By mastering the rules below, you can create more effective web pages that are more helpful to visitors, keep them around longer, and increase conversions — which ultimately is what it is all about, right?
One of the primary jobs of a designer is to create an immediate sense of what is important on a page. This is referred to as visual hierarchy. A designers toolbox for visual hierarchy consists of size, color, and placement. These are your most basic tools for organizing the content of a website.
Size is simple. The larger an object is, the more importance the user will naturally place on it. The smaller it is the less importance it will hold. As a designer make sure the size of your content matches the importance you want the reader to place on it.
- The main purpose of the page is always the largest in size, and
- The call to action is not too small, usually at least medium to large. You don’t want it to get lost amidst the rest of the content.
Color is a little more complex because you have to take into account style and coordination. In general, you don’t want to use a bright bold color within a site made of subtle Earth tones, UNLESS you want to highlight a particular element and elevate it within the visual hierarchy.
There are no hard-and-fast rules regarding which colors do what because every website will have a different color scheme. Really, what it comes down to is contrast. The higher the color contrast that a particular element has compared to the overall site the greater importance is placed on an element.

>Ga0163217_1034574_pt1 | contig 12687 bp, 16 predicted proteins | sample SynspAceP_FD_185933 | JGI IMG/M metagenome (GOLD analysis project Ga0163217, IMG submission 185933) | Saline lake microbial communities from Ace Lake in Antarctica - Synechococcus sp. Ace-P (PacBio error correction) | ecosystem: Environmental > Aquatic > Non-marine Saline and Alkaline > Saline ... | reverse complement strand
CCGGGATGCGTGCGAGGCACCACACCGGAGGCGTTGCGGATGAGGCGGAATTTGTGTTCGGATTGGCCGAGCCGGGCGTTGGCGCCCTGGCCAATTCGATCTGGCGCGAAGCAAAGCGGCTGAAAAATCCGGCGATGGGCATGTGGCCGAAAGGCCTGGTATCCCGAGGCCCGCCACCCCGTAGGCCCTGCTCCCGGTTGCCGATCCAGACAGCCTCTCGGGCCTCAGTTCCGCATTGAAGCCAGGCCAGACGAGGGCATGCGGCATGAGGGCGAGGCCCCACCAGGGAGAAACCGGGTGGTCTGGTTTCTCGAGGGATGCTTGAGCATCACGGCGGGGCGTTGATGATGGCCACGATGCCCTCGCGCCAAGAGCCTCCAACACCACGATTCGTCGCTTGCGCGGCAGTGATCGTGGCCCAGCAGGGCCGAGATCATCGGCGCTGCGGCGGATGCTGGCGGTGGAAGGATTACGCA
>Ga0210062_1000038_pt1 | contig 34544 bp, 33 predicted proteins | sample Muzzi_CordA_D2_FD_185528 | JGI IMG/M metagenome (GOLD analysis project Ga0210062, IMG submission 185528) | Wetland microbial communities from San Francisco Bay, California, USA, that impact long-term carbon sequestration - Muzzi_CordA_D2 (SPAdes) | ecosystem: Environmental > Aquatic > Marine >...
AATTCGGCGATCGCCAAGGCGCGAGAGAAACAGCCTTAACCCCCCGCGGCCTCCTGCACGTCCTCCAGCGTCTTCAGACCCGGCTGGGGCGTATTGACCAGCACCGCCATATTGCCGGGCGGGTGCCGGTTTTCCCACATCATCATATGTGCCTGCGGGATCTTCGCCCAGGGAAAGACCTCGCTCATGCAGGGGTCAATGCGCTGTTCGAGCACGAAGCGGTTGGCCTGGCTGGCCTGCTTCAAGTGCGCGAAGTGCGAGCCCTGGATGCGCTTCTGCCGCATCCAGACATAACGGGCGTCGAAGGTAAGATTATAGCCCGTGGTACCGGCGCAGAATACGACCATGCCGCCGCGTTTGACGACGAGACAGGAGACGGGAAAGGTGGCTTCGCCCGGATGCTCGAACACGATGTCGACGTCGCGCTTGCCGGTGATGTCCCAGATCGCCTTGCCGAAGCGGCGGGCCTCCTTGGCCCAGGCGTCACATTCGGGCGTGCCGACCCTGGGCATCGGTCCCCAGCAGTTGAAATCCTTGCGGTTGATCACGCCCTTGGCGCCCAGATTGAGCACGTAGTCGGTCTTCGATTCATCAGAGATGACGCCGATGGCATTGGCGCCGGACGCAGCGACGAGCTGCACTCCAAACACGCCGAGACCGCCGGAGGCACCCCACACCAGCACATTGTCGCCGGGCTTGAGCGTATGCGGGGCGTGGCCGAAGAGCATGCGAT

Finally, we have Placement. Obviously, where an element is placed on a page will help determine it’s importance. Since we read from top to bottom and left to right, then the most important items will be at the top left and the least important in the bottom right.
Science gives us an even more defined understanding of how a reader looks at a page. UI studies of user eye movement show that a visitor to a website follows a very distinct F pattern when scanning a page.
This means that they first read horizontally across the top, then scan down the left side where they generally read another subheading across and then scan down the left side more. Thus forming an F shaped reading pattern. Of course, this is just a general pattern and will depend much on the layout of the page, but you get the idea.
I don’t think this means you need to conform every page of every website you build to this pattern. It does mean that this is how humans will naturally flow through a page, so you can choose to either work with that flow, or take specific measures to break it.
Through understanding these basic design rules and building your websites around them, you will find that your work will have a higher impact on your visitors and increase conversion rates. Ultimately, your sites will be more useful to your users because they can easily find what they are looking for, and the call to action will be clear.
What about you? How have you effectively used the above design practices in your websites or how have you purposefully broken them?